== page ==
Committed to Fighting Opioid Injuries in Babies and Children
201808.07
Off
0

Opioids, Birth Defects, and Fetal Health

As concern grows over the rise in opioid related deaths, we must also consider how the drugs affect the youngest victims and the link to birth defects in developing babies.

The damages wrought by the opioid epidemic continue to increase. The American Medical Association reports that the number of deaths directly related to synthetic opioids has risen above those resulting from non-synthetic opioids. Not only do these drugs cost innocent men and women their lives, they might also be leading to life-altering outcomes for mother and baby alike.

Opioids and Pregnancy

Approximately one out of every five expecting mothers fills an opioid prescription while pregnant. Because opioids can cross the placenta and enter the fetal central nervous system, they can be deadly for a developing fetus. Opioid use during pregnancy, even when taken as the doctor prescribes, may cause problems including:

  • Miscarriage
  • Preterm labor and premature birth
  • Low birth weight
  • Spina Bifida
  • Neural tube defects
  • Hydrocephaly
  • Glaucoma
  • Gastroschisis
  • Congenital Heart Defects

It is vital that when making treatment decisions just before or during pregnancy that women and their physicians weigh the benefits of taking opioids along with the potential risks for birth defects. Always consult your doctor before starting or stopping any medications or treatments.

What Are Opioids?

According to the U.S. Food & Drug Administration (FDA), opioids are pain-reducing medications that have benefits but also pose serious risks. These drugs are made from an opium (poppy) plant or other synthetic sources that relax the body by connecting to and activating opioid receptors in the body. Because they can disrupt the natural release of endorphins, opioids can be highly addictive even when used for a short time.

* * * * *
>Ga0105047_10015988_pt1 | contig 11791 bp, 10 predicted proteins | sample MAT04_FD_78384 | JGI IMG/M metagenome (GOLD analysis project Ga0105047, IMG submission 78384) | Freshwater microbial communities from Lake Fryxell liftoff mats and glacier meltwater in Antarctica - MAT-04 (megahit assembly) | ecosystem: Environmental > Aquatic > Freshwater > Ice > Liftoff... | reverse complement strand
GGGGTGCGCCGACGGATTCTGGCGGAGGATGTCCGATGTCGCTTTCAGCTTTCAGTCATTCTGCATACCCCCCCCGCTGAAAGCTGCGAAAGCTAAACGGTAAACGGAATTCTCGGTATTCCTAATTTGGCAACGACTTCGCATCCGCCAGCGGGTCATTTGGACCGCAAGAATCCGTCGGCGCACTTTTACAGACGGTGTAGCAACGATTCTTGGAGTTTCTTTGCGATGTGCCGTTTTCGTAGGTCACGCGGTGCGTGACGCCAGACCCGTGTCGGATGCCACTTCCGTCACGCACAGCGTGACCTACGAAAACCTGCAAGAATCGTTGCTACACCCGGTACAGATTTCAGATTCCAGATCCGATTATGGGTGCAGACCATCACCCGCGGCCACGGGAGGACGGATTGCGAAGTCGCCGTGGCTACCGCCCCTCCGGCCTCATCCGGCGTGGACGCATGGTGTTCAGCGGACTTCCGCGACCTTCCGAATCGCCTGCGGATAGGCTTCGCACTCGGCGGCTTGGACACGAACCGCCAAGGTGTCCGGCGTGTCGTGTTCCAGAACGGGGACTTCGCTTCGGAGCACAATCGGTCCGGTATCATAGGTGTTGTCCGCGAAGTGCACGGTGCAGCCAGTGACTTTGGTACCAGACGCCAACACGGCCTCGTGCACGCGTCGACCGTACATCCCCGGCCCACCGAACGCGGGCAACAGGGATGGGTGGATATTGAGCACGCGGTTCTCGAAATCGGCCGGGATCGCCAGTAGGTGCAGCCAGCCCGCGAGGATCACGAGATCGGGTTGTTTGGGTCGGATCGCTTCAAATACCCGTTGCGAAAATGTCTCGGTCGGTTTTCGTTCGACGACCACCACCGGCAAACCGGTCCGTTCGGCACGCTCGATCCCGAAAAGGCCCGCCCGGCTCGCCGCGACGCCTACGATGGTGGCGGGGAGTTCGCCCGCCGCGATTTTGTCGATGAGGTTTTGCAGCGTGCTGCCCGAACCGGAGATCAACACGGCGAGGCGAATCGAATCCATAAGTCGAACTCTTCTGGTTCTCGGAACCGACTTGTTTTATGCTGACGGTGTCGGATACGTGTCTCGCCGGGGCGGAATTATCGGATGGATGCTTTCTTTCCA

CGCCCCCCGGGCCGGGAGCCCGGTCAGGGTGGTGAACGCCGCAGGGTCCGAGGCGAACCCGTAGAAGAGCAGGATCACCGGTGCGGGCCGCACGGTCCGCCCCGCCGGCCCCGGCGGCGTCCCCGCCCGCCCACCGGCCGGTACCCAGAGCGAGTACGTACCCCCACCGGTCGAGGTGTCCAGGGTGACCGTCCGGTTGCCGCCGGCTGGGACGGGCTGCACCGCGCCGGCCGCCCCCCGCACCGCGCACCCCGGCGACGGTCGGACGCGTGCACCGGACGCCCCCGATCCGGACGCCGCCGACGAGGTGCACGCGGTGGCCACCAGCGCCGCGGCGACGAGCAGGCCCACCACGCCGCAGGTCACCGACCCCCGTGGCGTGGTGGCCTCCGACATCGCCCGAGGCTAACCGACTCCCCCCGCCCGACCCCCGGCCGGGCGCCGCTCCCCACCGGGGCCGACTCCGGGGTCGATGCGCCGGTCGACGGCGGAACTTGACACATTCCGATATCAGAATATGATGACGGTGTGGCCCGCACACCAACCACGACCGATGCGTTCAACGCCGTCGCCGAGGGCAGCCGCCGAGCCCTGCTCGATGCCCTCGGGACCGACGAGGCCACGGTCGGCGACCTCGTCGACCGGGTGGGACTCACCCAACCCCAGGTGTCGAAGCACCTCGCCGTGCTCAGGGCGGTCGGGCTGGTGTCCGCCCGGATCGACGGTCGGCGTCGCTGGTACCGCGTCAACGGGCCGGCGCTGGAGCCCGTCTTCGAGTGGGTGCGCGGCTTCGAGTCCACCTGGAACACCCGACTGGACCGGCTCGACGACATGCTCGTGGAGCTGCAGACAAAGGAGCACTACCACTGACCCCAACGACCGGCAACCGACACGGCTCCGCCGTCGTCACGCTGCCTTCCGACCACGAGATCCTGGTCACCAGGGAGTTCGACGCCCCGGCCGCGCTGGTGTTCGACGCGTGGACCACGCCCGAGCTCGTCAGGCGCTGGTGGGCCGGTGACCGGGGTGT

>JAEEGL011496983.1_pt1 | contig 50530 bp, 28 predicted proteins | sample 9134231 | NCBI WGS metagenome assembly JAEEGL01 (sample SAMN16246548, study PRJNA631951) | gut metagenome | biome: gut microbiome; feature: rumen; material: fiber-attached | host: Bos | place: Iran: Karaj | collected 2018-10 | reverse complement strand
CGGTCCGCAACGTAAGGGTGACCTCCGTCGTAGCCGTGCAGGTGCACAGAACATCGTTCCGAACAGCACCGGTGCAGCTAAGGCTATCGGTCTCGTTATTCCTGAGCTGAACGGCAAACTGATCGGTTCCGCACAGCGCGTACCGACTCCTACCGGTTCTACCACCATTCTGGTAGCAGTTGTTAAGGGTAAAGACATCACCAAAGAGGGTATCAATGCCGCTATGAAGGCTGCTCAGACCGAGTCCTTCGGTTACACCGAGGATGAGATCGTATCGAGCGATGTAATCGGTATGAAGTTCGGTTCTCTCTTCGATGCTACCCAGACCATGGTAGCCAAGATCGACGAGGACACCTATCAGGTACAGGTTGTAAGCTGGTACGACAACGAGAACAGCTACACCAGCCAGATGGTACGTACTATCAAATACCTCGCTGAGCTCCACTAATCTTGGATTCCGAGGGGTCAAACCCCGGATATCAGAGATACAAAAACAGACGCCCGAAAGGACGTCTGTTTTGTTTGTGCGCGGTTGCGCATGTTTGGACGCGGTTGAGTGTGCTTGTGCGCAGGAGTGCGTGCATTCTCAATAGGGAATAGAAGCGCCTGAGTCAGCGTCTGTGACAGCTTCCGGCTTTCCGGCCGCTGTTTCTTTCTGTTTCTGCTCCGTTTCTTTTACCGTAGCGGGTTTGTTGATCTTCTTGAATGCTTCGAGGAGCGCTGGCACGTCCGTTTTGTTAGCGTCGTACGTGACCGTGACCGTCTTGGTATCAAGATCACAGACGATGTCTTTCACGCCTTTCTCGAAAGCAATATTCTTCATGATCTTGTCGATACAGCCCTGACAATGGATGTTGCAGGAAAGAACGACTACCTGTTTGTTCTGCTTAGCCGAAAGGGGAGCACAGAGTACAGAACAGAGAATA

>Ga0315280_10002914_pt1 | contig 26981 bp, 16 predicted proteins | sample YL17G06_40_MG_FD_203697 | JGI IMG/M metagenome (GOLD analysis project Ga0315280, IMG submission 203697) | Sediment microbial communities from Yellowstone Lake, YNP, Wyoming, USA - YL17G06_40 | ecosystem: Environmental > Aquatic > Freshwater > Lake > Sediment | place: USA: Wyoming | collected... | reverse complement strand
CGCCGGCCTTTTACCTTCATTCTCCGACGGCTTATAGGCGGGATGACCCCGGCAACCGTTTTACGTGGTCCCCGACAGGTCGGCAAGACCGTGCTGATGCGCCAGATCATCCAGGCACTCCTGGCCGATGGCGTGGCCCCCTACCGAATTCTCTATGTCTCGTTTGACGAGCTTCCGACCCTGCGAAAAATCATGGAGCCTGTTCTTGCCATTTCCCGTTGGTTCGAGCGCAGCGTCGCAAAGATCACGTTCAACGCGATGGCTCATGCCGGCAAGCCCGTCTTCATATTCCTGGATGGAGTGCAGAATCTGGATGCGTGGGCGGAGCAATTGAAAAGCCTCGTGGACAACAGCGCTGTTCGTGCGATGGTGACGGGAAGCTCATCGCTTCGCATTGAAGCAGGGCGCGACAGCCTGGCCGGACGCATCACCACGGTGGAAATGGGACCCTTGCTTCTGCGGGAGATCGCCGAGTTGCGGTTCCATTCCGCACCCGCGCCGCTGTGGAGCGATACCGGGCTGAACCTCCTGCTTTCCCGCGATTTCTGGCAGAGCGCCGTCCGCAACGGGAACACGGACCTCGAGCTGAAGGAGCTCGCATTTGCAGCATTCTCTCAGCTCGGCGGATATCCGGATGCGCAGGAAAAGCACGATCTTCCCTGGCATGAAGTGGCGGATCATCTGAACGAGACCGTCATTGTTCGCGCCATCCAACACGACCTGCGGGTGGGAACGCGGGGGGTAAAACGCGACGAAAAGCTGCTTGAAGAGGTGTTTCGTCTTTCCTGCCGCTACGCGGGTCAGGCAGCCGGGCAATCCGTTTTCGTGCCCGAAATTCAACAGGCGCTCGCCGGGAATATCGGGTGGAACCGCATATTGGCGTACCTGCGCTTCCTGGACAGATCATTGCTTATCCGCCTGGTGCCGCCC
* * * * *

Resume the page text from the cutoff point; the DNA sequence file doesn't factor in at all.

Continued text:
There are three major opioid categories:

Non-Synthetic: Hydrocodone (Vicodin®)

Synthetic: Fentanyl

Semi-Synthetic: Oxycodone (OxyContin®, Percocet®) and Oxymorphone (Opana®)

Paul Jassen (founder of Jassen pharmaceuticals) synthesized Fentanyl, the most well-known synthetic opioid, in 1960. It was approved for medicinal use in 1968. Fentanyl is much more potent than semi-synthetic and non-synthetic opioids. The rate of death involving synthetic opioids, including fentanyl, between 2013 and 2014, increased by 80% compared to 9% for natural non-synthetic opioids.

How Galiher DeRobertis & Waxman Can Help You

The attorneys at Galiher DeRobertis & Waxman are committed to fighting for babies and children who have been injured by maternal opioid use and we are dedicated to restoring victims’ families to the fullest extent possible. We will aggressively seek to hold the pharmaceutical manufacturers and distributors responsible for placing corporate earnings ahead of your child’s health and safety. If you or someone you know has given birth to a child with a birth defect after taking prescription painkillers or opioids at any time between one month before or three months after becoming pregnant, you may be entitled to compensation. To find out if you may qualify, contact us free case review.